Ventilation COPD part 1

COPD Part 1

So another common problem that we see is COPD patients. Now COPD patients can come in various stages. There is stage 1. There is stage 2. There is stage 3, and there are stage 4. And you can clean this off of a pulmonary function test. If a patient has had a pulmonary function tests, usually you’re seeing these patients in the hospital and you don’t have access to them. COPD by definition is somebody with an FEV1 / FVC of less than 0.7. And if they meet that criteria, the stage for COPD is based on FEV1.

So what is the FEV1% predicted? That means if I were to take somebody’s FEV1 based on their age, their gender, their race and their height, and I were to figure out what there’s actually is and then figure out what percent of the actual predicted it is. If it was 80% – 100%, then that would be stage one. If it was 50-79%, that would be stage 2. If it were 30-49, that would be stage 3. And if it was 0 to 29, that would be stage 4. In that definition, there’s a room for stage 4 is if the PCO2 is greater than 45 now, that’s because if you have a PCO2 of greater than 45 that equals chronic respiratory failure. Okay, and that’s what I want to talk about.

So what does a typical blood gas look like for somebody who is normally cruising along in chronic respiratory failure? Well, you may recall from acid-base. Let’s take a look at an ABG. Okay. So remember the ABG is the pH/ PCO2 /PO2 and then finally the HCO3, so a typical blood gas for chronic respiratory failure would be so like 7.34, 60, 55, 30. Now notice here the normal PCO2. I’ll put it here is 7.40, 40, 80, 24. So what’s happened here? Let’s take a look. What’s happened is because the patient has severe COPD and cannot ventilate well, the PCO2 builds up from where it normally would be at 40 to 60. Now as a result of that, the kidneys become very good at retaining bicarbonate. So instead of the bicarbonate being 24, it’s now 30. These things cancel each other out almost but what you get is a little still bit of an acidosis. And so instead of your pH being much lower from the retain carbon dioxide, the pH is only dropped to 7.34 which is very close to a normal of 7.35 to 7.45. So this one is chronic respiratory acidosis.

What would it look like if the kidneys had not kicked in? Well, if the kidneys had not kicked in, you would have here’s your PCO2 of 60. Here’s your PO2 of 55, but because your kidneys are not kicked in, they would still be around 24 to 26. Okay, so this would be known as acute respiratory failure. So if you calculate that in, your PH is actually going to be something around 7.26, so that would be something more akin to acute respiratory acidosis.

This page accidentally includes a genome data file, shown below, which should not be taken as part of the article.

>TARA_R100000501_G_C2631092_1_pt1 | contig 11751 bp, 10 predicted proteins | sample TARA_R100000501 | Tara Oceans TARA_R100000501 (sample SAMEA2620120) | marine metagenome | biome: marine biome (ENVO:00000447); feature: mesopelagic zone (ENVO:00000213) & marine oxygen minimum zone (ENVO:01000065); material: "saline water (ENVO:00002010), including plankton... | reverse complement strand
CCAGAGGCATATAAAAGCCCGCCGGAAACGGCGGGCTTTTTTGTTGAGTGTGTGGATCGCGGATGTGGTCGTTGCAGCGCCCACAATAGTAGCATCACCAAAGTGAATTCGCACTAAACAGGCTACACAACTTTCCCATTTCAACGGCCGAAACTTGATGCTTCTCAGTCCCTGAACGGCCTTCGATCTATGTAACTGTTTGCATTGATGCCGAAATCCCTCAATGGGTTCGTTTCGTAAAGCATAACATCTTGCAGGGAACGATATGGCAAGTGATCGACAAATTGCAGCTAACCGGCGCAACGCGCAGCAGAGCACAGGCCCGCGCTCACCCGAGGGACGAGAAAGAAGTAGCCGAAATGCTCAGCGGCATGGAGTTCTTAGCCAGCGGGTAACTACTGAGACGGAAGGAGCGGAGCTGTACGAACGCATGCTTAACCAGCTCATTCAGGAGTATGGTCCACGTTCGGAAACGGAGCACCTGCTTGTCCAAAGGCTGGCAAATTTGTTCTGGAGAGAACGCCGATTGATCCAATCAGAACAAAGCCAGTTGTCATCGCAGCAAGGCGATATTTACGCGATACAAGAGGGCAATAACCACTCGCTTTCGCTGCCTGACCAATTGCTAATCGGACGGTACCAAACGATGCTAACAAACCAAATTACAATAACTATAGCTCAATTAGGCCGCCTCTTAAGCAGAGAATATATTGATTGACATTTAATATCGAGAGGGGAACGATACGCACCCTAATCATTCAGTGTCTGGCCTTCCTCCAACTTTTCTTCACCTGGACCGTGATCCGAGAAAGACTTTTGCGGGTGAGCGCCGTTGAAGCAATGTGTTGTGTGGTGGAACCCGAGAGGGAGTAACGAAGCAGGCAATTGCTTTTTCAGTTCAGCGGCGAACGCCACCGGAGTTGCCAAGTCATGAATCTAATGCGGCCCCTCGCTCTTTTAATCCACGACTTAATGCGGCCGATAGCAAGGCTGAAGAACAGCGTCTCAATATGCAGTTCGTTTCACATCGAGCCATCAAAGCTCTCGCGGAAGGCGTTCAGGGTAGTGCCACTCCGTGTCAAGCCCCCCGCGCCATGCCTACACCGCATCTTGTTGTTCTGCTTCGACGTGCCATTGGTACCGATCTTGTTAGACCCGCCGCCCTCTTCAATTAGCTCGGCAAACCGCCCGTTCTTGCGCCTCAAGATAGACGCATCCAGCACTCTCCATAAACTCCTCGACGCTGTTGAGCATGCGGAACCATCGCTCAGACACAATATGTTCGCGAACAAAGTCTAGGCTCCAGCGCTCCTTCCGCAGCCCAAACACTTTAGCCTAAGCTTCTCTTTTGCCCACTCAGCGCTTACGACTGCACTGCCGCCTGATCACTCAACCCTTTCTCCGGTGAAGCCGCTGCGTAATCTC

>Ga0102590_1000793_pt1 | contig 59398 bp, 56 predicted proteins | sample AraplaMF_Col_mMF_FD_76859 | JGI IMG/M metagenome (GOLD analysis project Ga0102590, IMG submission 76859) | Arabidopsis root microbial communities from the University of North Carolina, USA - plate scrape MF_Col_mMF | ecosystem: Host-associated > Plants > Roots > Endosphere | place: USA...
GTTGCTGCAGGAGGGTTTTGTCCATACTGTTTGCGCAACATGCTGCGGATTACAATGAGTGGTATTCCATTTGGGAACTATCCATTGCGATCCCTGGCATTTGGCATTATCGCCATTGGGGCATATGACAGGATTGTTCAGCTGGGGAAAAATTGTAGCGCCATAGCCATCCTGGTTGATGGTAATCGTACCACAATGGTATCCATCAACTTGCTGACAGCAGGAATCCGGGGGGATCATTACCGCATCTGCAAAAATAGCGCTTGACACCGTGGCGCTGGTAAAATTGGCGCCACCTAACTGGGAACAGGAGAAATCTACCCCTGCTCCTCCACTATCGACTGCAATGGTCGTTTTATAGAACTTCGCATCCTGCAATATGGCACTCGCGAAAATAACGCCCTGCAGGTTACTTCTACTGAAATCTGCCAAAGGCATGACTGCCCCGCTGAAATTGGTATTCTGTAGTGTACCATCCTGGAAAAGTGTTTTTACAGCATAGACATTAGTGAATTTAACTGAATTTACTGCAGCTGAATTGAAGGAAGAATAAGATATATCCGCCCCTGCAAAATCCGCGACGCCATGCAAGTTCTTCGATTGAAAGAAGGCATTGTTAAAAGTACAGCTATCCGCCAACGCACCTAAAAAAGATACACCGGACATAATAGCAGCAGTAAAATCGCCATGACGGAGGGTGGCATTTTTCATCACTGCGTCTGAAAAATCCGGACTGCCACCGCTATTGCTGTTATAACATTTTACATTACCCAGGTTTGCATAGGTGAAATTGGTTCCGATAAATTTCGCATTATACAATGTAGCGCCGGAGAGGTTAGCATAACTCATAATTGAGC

Now the reason why I bring this up is because when these patients come in who are in this category, the chronic respiratory acidosis. These are patients with COPD. They’ve got active disease. Their reactive sometimes they come in with exacerbations and as a result of that they end up being on the ventilator. And the question always becomes is what do we ventilate to. Do we ventilate the patient to bring the PCO2 back down to 40 which is probably what their CO2 was years ago, or do we bring their CO2 down until the pH becomes normalized around where it should be? And the answer is that you really want to aim at ventilating these patients not down to a PCO2 of 40 which their body hasn’t seen probably in years, but instead down to their baseline PCO2. And if you don’t know what their baseline PCO2 is, you can kind of guesstimate because this bicarb doesn’t change for days. Okay, and if you get the PCO2 down to around the range where they were before at their baseline what typically happens if there’s no other acid-base problem going on is you should end up right in the low 735-736 range.

So what you want to do is the bottomline is you want to ventilate with a pH target in mind of 735-740, rather than ventilating with a PCO2 target of 40 because it’s normal. Okay, you don’t want to do that. Let me tell you what happens if you try to do that. What you’re going to end up doing is you’re going to basically over ventilate the patient more than the patient would normally be ventilating at their baseline. And if you can continue to do that for a number of days, the kidney is going to see that this CO2 level is much lower than it’s used to. And as a result of that, the kidney is going to no longer retain the bicarbonate that it was doing at its baseline, but instead dump it.

And what you’ll see is this this bicarb will then drop down to the normal level about 24. Well when the patient is ready to come off the ventilator and you start weaning them, their CO2 is is going to go right back up to 60 because that’s their baseline. So let’s say you fix them and now their lungs are going to go back to their baseline. Well because their kidneys are now filtering for a bicarb of 24 and because their lungs only do a PCO2 of 60, you’re going to get this type of a pH and that type of a pH is not good for weaning. And so it’s imperative that you don’t over ventilate these patients, but that you ventilate them where their baseline normally would be. And this kind of goes in line with what we just talked about before which is ventilating metabolic acidosis patients in terms of matching their pre-intubation minute ventilation, but this is the other extreme on the other side. Here if they’re hypoventilating we want to basically match that when they get on the ventilator so that we don’t mess up their kidneys and their their bicarbonate withholding or reabsorption.


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